Nathanael: He Could Have Been A Disciple


The story of Nathanael went this way:

The next day Jesus decided to leave for Galilee. Finding Philip, he said to him, “Follow me.” Philip, like Andrew and Peter, was from the town of Bethsaida. Philip found Nathanael and told him, “We have found the one Moses wrote about in the Law, and about whom the prophets also wrote-Jesus of Nazareth, the son of Joseph.” “Nazareth! Can anything good come from there?” Nathanael asked. “Come and see,” said Philip. When Jesus saw Nathanael approaching, he said of him, “Here is a true Israelite, in whom there is nothing false.” “How do you know me?” Nathanael asked. Jesus answered, “I saw you while you were still under the fig-tree before Philip called you.” Then Nathanael declared, “Rabbi, you are the Son of God; you are the King of Israel.” Jesus said, “You believe because I told you I saw you under the fig-tree. You shall see greater things than that.” He then added, “I tell you the truth, you shall see heaven open, and the angels of God ascending and descending on the Son of Man.” John 1:43-51

When Philip was called by Jesus to follow Him, he immediately left what he was doing and did follow Jesus. He also shared this experience to his friend Nathanael. However, Nathanael’s initial reaction to the invitation to follow Jesus was skeptical. He was anxious to know that the Messiah came from a place called Nazareth, known for its bad reputation. Philip had to coax him once more to “come and see”. He could have been one of Jesus’ twelve disciples, but he did not become one.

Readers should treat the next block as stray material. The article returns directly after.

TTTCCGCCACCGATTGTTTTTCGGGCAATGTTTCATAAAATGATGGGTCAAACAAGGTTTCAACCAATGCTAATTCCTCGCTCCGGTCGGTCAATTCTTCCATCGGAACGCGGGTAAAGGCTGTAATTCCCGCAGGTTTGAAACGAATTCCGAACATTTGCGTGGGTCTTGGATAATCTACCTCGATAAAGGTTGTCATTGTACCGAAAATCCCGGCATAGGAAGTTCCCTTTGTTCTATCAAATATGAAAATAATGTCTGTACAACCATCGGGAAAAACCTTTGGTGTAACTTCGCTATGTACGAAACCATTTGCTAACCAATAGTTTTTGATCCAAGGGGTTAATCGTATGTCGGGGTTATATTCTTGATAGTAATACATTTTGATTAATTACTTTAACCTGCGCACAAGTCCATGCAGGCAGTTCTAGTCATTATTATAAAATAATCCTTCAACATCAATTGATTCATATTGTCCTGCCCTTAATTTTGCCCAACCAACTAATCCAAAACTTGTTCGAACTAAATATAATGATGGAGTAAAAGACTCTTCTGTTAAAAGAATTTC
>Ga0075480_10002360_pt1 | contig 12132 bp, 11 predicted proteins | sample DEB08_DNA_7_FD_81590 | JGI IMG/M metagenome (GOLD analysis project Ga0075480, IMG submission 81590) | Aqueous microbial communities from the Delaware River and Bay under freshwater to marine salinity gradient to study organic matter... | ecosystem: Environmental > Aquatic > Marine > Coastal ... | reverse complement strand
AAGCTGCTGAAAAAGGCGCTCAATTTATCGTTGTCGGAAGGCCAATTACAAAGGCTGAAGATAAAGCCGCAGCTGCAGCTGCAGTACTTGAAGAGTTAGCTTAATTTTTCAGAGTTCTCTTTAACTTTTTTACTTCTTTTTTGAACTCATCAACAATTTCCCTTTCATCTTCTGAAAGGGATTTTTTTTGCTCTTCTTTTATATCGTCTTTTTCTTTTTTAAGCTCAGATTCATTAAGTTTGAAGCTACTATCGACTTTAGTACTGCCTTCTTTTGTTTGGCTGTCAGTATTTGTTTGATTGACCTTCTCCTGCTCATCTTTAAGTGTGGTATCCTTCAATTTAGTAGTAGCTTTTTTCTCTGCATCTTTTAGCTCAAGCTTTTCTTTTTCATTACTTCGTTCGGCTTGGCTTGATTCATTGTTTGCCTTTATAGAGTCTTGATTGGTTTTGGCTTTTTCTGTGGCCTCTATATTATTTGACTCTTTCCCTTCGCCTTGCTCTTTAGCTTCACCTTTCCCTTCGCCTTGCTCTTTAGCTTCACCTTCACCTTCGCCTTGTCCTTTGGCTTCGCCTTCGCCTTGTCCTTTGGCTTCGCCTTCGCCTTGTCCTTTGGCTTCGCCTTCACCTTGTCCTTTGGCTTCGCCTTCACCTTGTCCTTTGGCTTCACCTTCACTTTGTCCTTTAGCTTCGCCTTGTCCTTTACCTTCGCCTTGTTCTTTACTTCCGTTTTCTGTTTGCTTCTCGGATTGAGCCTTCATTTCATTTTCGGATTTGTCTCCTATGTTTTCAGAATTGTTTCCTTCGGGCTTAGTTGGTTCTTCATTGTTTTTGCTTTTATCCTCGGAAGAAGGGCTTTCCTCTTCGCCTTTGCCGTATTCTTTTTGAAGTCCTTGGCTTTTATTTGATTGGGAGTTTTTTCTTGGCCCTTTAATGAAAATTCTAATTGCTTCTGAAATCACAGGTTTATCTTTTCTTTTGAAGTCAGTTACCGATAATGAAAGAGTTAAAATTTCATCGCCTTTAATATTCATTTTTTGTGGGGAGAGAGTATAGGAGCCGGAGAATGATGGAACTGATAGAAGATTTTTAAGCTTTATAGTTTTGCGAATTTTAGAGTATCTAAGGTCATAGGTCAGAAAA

We often hear the statement “To see is to believe.” Nathanael operated in that belief. He only believed that Jesus is the Messiah when Jesus Himself told him that He saw him while he was still under a fig tree far away. Nathanael saw that this was impossible for an ordinary person to do, thus, he believed that Jesus is the Son of God. Sadly, Jesus rebuked him and told him the true condition of his faith.

Following Jesus takes a faith beyond what we can see. In fact, being a Christian takes believing first before seeing. Abraham obeyed God when he was told to leave his country and his relatives and go to a land promised by God, a land so far which he did not even heard of. Esther decided to step out in faith and face King Xerxes unsummoned even if it cost her life; she did this to save her people, the whole nation of Jews. Daniel did not stop praying to the True God albeit the punishment is to be thrown into the lion’s den. Abraham received his promised land and God made his descendants a nation. Esther saved her people from total annihilation. Daniel’s life was spared when the angels of God shut the mouth of the lions.

When the Lord tells us to do something, usually He doesn’t give us all the details we need. Instead He provides us with only the first step. He wants us to learn to let go of the common attitude of being “segurista”. As soon as we take the first step in the journey, He will show us the next, and so on, until we have fully obeyed. It takes one step at a time.

So, let us not wonder why we do not have all the answers. This life is supposed to be an exciting one, when we learn to trust God and His words to take us step by step to His will for us.

Father, You hold all the answers in life. I will continue to trust You. Help me to bear in my heart the knowledge that You always want the best for me and that all things are possible with You. I will not be anxious even when I do not see. Amen.

 

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